Let’s start with some translations:
Shavua = week (שבוע)
Tov = good (טוב)
Shavua Tov = have a good week (טוב שבוע)
Shavuot = weeks (plural) (שבועות)
Shavuot is then the Festival of Weeks, and it is called that because it ends the seven weeks of the Counting of the Omer, or more specifically, the seven weeks between Pesach and the celebration of Shavuot itself. So, Shavuot has a double significance in that we celebrate the wheat harvest in Israel and the giving of the Torah to the Israelite people at Mount Sinai, a most important occasion in Judaism.
This festival begins at sundown on the 5th of the Hebrew month of Sivan (5 Sivan) and depending on your Jewish affiliation, this holiday lasts one or two days in the Diaspora (Diaspora means anywhere outside of Israel), but only one day inside the Land of Israel. This holiday is one of three Jewish Festivals mentioned in the Torah, the other two being Pesach and Sukkot, where all Jews used to have pilgrimages to the Temple in Jerusalem to celebrate and bring their offerings; in this particular holiday, the first fruits of the season. In the Gregorian calendar, this Festival falls at the end of May or beginning of June, depending on the year.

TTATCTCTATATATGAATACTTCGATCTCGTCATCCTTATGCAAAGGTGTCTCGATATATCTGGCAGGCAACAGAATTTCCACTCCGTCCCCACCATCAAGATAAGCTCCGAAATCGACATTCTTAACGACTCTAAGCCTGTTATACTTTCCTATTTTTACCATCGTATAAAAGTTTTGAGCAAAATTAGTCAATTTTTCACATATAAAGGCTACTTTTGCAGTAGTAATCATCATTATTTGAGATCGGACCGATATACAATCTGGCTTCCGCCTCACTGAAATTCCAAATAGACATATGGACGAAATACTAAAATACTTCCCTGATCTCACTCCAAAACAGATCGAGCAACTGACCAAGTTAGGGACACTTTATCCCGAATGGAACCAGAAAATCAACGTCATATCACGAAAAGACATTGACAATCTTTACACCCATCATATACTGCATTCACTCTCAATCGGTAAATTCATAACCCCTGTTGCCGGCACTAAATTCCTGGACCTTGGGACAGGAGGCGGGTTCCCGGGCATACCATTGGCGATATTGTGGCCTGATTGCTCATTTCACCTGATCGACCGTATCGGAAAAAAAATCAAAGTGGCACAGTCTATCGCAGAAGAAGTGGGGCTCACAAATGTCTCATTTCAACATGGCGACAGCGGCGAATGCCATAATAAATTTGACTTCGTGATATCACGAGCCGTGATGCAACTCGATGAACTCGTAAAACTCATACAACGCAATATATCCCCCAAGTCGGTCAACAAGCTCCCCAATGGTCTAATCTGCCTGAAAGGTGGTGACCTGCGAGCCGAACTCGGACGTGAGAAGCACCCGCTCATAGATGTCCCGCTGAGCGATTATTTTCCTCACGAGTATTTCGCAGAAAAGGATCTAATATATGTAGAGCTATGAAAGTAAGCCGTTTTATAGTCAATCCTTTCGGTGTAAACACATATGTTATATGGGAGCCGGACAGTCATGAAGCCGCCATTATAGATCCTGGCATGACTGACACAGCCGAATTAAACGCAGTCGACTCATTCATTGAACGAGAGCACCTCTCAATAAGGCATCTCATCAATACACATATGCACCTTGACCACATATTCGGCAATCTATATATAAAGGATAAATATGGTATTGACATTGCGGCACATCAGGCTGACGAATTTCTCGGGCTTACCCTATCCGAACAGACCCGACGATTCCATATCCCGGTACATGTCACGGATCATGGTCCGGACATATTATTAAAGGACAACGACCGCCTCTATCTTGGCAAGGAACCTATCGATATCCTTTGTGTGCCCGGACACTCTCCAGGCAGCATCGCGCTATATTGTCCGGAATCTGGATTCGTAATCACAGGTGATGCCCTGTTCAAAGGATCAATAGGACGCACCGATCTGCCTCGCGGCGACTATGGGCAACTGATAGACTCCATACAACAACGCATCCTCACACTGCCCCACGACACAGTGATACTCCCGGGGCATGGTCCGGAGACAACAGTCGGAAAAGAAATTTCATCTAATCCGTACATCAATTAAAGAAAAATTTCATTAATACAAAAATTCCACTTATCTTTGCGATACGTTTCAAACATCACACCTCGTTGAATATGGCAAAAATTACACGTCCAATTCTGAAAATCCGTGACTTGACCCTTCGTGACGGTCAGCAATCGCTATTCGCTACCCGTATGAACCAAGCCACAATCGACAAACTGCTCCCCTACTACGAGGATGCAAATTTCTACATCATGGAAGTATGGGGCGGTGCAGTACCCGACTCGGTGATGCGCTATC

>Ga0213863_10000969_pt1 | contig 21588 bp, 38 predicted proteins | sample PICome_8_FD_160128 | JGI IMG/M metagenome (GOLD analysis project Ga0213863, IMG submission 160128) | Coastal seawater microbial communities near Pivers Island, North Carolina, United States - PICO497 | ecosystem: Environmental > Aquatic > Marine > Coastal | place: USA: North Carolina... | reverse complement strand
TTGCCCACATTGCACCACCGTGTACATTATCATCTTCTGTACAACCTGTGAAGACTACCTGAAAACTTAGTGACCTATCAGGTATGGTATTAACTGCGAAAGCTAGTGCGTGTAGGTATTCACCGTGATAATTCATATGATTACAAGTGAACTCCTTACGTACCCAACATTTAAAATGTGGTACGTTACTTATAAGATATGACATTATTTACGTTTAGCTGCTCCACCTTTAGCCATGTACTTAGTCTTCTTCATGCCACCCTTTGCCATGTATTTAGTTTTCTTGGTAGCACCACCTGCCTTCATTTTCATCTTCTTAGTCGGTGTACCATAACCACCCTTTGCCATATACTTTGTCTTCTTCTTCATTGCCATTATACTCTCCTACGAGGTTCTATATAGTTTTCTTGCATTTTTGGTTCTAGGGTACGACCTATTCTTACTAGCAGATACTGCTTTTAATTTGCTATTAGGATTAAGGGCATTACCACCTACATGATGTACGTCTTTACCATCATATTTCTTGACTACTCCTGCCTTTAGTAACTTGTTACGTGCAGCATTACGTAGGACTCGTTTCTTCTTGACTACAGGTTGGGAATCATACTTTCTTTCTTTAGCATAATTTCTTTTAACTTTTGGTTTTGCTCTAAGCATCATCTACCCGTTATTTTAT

Today, there are many ways to celebrate this holiday:
1. No work is done. It is a day of Holy rest.
2. Light up the candles to welcome the Holiday
3. Eat foods containing dairy. Some favorites are cheesecake, blintzes, kreplach, and pastel de siete cielos.
4. It is customary to spend all night learning Torah
5. Read The Book of Ruth (a convert to Judaism herself)
6. Decorate your surroundings with greenery (flowers, plants, etc).
7. Go to synagogue and listen to the 10 Commandments
The giving of the Torah by G-d to Moses is celebrated grandly on Shavuot. We remember that Passover, or Pesach, was the time the Israelites left Egypt. It took them seven weeks to reach Mt. Sinai, and thus, receiving the Torah by the hand of G-d, a momentous occasion; one we celebrate to this day, during this holiday, seven weeks after Passover.